Association News, Australia, C&L, CICA, Cranes & Lifting, Events, Industry News

Joint winners of the CICA innovation award

Cranes and Lifting talks to Gillespie Cranes and Edwards Heavy Lift Engineering about their work on a major Sydney infrastructure project and the innovation that won them a top industy award.

Cranes and Lifting talks to Gillespie Cranes and Edwards Heavy Lift Engineering about their work on a major Sydney infrastructure project and the innovation that won them a top industy award.

The project started in June 2017 when Gillespie Cranes were approached by the fit out team and precast designer for a major Sydney infrastructure project. They wanted to install precast panels instead of using besser block in the tunnels, they had calculated that 80 block layer would be needed, over a 6 month period compared to the installation of precast panels that would provide the same outcome in a time frame of 12 to 14 weeks.

“We realised that we couldn’t use a conventional Rhino on the Franna because it actually points down, so when you luff up it would hit the tunnel. That’s when I came up with the concept to rotate the panels,” said Reg Eggleton, Heavy Lift Specialist with Gillespie Cranes.

Franna had an attachment that pointed down so Eggleton sketched some rough designs that he thought would possibly work. Franna were happy with the concept but didn’t have time to design and engineer the attachment, as they were busy designing a new model, so Eggleton spoke to Stuart Edwards from Edwards Heavy Lift Engineering.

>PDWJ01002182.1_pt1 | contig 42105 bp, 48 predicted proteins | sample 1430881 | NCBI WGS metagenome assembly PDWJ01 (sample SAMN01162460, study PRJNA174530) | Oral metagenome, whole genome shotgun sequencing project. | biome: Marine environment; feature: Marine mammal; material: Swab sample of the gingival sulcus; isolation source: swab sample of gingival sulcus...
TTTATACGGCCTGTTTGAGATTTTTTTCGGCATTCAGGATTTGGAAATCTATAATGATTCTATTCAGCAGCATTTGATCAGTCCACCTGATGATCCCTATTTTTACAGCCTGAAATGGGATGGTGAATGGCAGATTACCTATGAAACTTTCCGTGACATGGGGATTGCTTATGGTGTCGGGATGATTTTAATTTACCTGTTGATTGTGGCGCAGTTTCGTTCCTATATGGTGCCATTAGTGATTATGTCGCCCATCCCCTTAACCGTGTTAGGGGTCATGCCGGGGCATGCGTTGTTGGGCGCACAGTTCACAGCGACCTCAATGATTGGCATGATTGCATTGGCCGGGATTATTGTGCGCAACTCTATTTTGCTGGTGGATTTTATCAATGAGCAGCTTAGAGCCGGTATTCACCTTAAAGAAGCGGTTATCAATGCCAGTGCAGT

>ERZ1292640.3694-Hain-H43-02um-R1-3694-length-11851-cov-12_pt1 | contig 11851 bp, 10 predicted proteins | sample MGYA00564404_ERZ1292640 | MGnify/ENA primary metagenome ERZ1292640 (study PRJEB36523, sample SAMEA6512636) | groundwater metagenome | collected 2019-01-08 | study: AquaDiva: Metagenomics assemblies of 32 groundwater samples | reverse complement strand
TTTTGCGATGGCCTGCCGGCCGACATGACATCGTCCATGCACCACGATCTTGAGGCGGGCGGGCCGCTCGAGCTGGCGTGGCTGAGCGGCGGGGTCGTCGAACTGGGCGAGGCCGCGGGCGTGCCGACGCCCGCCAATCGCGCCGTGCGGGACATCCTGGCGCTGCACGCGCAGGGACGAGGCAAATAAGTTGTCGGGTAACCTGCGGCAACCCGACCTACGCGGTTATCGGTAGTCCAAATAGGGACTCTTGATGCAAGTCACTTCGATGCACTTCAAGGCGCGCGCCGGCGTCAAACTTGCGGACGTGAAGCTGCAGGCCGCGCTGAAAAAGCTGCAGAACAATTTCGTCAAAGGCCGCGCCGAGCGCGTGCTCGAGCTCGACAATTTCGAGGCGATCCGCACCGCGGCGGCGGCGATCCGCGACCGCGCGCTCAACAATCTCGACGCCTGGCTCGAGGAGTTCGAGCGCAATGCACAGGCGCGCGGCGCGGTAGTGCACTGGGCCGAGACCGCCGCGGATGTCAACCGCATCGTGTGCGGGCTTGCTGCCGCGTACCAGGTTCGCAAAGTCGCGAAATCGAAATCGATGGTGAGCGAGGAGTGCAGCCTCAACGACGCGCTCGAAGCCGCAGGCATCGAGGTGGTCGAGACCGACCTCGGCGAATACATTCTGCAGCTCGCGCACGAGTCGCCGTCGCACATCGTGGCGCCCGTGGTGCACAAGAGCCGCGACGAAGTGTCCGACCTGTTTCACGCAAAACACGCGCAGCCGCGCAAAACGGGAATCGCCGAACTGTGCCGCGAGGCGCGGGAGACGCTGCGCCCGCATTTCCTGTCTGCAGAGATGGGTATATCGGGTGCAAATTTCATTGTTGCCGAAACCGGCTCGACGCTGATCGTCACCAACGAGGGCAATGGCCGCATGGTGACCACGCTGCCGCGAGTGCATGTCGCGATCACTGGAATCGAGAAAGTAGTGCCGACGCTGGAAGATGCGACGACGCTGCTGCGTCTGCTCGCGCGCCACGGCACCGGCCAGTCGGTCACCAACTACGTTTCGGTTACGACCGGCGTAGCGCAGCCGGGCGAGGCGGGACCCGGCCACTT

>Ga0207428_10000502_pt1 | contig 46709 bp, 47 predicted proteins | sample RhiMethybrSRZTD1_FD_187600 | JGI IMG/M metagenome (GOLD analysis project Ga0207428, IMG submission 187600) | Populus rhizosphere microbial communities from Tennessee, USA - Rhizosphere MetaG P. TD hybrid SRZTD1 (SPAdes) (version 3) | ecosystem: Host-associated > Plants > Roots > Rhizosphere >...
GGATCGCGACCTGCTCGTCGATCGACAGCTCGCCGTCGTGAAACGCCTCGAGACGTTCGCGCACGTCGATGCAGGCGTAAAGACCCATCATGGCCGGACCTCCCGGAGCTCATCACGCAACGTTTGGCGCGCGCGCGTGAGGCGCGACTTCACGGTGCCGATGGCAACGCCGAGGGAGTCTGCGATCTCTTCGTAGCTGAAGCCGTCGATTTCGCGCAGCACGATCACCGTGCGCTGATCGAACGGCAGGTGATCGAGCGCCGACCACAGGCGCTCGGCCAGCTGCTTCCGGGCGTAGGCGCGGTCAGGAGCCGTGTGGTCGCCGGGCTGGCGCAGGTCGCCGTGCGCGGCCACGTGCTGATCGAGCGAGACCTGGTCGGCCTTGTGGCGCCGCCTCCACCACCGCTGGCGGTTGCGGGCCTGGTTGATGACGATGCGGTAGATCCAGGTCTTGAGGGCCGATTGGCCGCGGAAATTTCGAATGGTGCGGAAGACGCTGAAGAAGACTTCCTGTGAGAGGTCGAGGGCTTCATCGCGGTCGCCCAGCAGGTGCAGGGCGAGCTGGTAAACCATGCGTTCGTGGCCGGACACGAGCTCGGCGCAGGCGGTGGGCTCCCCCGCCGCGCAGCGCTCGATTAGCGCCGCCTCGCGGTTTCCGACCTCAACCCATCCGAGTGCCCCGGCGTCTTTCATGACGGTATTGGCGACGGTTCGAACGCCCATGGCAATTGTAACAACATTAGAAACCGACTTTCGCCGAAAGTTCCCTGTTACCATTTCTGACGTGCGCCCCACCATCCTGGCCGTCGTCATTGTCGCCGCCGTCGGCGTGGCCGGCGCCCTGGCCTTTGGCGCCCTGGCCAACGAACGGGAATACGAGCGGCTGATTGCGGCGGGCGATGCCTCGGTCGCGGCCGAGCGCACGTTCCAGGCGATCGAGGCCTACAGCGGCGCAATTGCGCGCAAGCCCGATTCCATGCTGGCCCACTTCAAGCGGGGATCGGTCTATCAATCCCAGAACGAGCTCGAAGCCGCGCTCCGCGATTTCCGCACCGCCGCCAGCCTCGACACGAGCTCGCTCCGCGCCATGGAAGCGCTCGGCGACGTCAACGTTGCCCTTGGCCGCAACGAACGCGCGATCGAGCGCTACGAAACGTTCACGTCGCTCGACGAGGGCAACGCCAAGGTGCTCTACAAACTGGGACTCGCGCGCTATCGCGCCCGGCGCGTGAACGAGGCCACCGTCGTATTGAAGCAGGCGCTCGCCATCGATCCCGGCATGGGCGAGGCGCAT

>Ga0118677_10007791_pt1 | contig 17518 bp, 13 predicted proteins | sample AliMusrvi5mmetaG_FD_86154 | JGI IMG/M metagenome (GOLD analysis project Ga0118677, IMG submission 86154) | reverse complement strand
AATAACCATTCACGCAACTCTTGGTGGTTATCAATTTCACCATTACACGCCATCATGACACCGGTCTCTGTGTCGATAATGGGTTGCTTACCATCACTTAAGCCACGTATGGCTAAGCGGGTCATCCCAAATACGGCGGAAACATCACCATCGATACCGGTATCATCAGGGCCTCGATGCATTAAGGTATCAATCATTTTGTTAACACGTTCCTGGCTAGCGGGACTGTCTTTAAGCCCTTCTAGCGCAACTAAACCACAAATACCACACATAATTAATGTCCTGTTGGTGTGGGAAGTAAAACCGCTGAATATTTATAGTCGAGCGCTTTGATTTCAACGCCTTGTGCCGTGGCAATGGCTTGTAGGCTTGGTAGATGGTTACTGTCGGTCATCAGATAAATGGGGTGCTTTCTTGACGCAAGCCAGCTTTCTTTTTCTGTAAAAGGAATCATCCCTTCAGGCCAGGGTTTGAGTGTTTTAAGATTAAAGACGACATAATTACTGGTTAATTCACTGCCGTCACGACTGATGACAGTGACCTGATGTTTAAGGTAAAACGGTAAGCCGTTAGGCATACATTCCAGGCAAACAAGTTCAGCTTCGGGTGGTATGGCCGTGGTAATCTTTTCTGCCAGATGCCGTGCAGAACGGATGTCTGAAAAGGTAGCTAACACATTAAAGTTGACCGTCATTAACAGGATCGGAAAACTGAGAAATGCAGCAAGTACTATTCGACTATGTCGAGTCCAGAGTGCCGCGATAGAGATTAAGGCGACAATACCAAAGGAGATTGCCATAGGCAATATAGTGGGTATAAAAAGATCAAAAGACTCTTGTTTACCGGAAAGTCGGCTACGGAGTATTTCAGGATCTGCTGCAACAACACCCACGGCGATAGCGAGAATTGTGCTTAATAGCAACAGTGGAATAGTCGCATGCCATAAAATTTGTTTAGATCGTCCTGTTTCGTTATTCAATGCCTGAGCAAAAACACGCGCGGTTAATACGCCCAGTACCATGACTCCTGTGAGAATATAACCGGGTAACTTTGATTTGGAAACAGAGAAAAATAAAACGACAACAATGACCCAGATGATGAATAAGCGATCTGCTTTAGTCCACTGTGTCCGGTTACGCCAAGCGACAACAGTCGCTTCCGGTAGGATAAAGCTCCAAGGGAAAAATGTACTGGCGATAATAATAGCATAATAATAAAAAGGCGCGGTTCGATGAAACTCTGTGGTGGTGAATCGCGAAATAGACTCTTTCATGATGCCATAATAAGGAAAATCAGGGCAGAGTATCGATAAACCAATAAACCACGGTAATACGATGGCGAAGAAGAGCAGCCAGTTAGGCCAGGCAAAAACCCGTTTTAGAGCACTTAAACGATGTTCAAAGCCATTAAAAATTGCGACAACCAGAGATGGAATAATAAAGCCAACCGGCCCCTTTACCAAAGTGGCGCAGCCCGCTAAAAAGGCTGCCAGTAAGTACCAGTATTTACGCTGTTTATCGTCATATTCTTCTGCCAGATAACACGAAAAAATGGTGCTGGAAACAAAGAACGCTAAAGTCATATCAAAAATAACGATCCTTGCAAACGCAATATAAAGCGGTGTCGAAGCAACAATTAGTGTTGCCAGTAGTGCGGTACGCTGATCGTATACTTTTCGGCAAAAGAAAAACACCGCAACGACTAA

“I’ve known Stuart a long time so I had a best guess on how the engineering would work, sent all the sizes and he went through and did the engineering. We spoke to Franna about some reverse engineering calculations on the boom to ensure we wouldn’t break the crane.

Gillespie and Edwards were able to come up with the system for the escape panels when the client approached them again and said ‘we have a series of cross passages which we’d like to construct as culverts, but we can’t use one lift point we’ve got to use two.’ That’s when Eggleton came up with the concept of the spreader bar, which takes up 156mm of the centre lift. Once this was designed the client, confirmed that there were 5 different types of panel, all with different centres of gravity.”

Edwards and Gillespie redesigned the attachment points to provide multiple points to get the hook over the centre of gravity all the time. If the hook isn’t over the centre of gravity it won’t land straight and that’s how they came up with the multi point bar. Again, Edwards Heavy Lift Engineering did engineering checks etc. to the Eggleton designs and made sure it all worked.

For the client these attachments are a far safer option compared to all the manual handling involved in laying besser blocks and pouring concrete roofs. This would have taken an enormous amount of time and in congested tunnel construction environment, getting in and out quickly and safely is paramount.

“I think it’s a good outcome for the client as they’ve now got a safer, more efficient process on the project and eliminated a massive amount of manual handling. It’s also a safer build because the precast is stronger that besser block in terms of impact,” said Eggleton.

Previous ArticleNext Article

Leave a Reply

Your email address will not be published. Required fields are marked *